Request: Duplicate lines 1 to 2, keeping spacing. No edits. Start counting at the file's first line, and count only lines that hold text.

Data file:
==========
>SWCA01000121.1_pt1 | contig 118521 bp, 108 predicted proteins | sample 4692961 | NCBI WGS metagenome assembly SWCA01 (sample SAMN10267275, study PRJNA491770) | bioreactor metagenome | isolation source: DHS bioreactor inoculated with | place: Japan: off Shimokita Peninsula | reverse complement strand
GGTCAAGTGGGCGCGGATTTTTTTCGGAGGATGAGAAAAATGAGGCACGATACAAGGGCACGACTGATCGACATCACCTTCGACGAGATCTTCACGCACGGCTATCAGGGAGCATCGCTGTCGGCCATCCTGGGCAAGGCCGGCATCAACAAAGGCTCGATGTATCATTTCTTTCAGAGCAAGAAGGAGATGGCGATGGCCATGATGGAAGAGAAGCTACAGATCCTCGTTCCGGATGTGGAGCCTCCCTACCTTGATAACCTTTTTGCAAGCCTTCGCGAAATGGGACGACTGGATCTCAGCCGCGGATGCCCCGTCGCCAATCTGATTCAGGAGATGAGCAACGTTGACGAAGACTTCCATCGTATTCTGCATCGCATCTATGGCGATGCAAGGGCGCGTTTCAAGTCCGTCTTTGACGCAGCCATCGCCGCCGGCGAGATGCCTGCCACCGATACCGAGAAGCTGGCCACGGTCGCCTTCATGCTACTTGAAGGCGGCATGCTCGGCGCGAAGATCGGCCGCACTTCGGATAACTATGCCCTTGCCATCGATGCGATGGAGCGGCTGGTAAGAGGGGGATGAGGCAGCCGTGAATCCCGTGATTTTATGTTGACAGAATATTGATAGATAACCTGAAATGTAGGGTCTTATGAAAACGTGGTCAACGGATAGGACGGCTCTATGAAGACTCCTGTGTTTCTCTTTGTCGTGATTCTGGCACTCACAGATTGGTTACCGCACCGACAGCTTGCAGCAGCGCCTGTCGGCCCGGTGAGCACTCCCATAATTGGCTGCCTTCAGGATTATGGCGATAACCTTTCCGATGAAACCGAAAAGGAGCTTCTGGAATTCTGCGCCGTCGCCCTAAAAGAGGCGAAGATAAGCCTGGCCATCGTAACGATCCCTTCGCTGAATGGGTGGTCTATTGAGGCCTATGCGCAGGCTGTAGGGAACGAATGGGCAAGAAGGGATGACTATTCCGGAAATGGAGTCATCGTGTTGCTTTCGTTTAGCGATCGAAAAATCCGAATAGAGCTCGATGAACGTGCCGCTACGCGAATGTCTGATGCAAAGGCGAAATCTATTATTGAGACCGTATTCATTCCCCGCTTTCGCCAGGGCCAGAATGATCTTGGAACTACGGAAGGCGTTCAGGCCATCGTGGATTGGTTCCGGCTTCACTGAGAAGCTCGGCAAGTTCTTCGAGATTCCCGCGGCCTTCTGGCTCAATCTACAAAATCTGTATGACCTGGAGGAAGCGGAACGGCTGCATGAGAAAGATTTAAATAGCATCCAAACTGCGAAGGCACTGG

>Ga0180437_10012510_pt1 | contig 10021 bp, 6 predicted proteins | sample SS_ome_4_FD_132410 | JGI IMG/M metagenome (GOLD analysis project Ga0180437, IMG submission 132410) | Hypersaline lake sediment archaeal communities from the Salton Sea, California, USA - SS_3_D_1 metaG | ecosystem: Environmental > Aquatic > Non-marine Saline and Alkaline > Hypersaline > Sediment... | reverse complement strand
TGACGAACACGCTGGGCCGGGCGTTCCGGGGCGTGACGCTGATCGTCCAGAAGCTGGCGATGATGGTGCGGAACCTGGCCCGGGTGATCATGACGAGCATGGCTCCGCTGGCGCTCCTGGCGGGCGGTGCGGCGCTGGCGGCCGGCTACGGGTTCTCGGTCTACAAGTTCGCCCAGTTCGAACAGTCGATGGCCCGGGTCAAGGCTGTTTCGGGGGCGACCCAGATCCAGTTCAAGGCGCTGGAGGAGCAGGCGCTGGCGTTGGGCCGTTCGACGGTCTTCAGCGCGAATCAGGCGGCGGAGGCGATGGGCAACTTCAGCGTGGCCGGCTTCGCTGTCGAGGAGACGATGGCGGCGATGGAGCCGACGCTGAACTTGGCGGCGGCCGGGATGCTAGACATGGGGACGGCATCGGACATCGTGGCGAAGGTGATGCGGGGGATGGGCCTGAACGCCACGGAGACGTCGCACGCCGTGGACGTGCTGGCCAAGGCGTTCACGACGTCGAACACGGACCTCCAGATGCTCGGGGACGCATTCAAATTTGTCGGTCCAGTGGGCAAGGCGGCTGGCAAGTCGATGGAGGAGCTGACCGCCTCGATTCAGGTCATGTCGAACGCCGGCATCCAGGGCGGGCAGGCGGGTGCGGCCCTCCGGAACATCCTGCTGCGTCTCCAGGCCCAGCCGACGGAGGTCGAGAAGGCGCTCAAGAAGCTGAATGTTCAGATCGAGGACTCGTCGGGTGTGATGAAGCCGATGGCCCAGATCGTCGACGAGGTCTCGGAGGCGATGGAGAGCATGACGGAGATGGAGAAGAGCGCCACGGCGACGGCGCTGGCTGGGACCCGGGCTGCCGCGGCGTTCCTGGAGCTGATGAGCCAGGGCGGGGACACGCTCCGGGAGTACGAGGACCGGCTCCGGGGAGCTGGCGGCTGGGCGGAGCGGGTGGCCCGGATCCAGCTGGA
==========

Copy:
>SWCA01000121.1_pt1 | contig 118521 bp, 108 predicted proteins | sample 4692961 | NCBI WGS metagenome assembly SWCA01 (sample SAMN10267275, study PRJNA491770) | bioreactor metagenome | isolation source: DHS bioreactor inoculated with | place: Japan: off Shimokita Peninsula | reverse complement strand
GGTCAAGTGGGCGCGGATTTTTTTCGGAGGATGAGAAAAATGAGGCACGATACAAGGGCACGACTGATCGACATCACCTTCGACGAGATCTTCACGCACGGCTATCAGGGAGCATCGCTGTCGGCCATCCTGGGCAAGGCCGGCATCAACAAAGGCTCGATGTATCATTTCTTTCAGAGCAAGAAGGAGATGGCGATGGCCATGATGGAAGAGAAGCTACAGATCCTCGTTCCGGATGTGGAGCCTCCCTACCTTGATAACCTTTTTGCAAGCCTTCGCGAAATGGGACGACTGGATCTCAGCCGCGGATGCCCCGTCGCCAATCTGATTCAGGAGATGAGCAACGTTGACGAAGACTTCCATCGTATTCTGCATCGCATCTATGGCGATGCAAGGGCGCGTTTCAAGTCCGTCTTTGACGCAGCCATCGCCGCCGGCGAGATGCCTGCCACCGATACCGAGAAGCTGGCCACGGTCGCCTTCATGCTACTTGAAGGCGGCATGCTCGGCGCGAAGATCGGCCGCACTTCGGATAACTATGCCCTTGCCATCGATGCGATGGAGCGGCTGGTAAGAGGGGGATGAGGCAGCCGTGAATCCCGTGATTTTATGTTGACAGAATATTGATAGATAACCTGAAATGTAGGGTCTTATGAAAACGTGGTCAACGGATAGGACGGCTCTATGAAGACTCCTGTGTTTCTCTTTGTCGTGATTCTGGCACTCACAGATTGGTTACCGCACCGACAGCTTGCAGCAGCGCCTGTCGGCCCGGTGAGCACTCCCATAATTGGCTGCCTTCAGGATTATGGCGATAACCTTTCCGATGAAACCGAAAAGGAGCTTCTGGAATTCTGCGCCGTCGCCCTAAAAGAGGCGAAGATAAGCCTGGCCATCGTAACGATCCCTTCGCTGAATGGGTGGTCTATTGAGGCCTATGCGCAGGCTGTAGGGAACGAATGGGCAAGAAGGGATGACTATTCCGGAAATGGAGTCATCGTGTTGCTTTCGTTTAGCGATCGAAAAATCCGAATAGAGCTCGATGAACGTGCCGCTACGCGAATGTCTGATGCAAAGGCGAAATCTATTATTGAGACCGTATTCATTCCCCGCTTTCGCCAGGGCCAGAATGATCTTGGAACTACGGAAGGCGTTCAGGCCATCGTGGATTGGTTCCGGCTTCACTGAGAAGCTCGGCAAGTTCTTCGAGATTCCCGCGGCCTTCTGGCTCAATCTACAAAATCTGTATGACCTGGAGGAAGCGGAACGGCTGCATGAGAAAGATTTAAATAGCATCCAAACTGCGAAGGCACTGG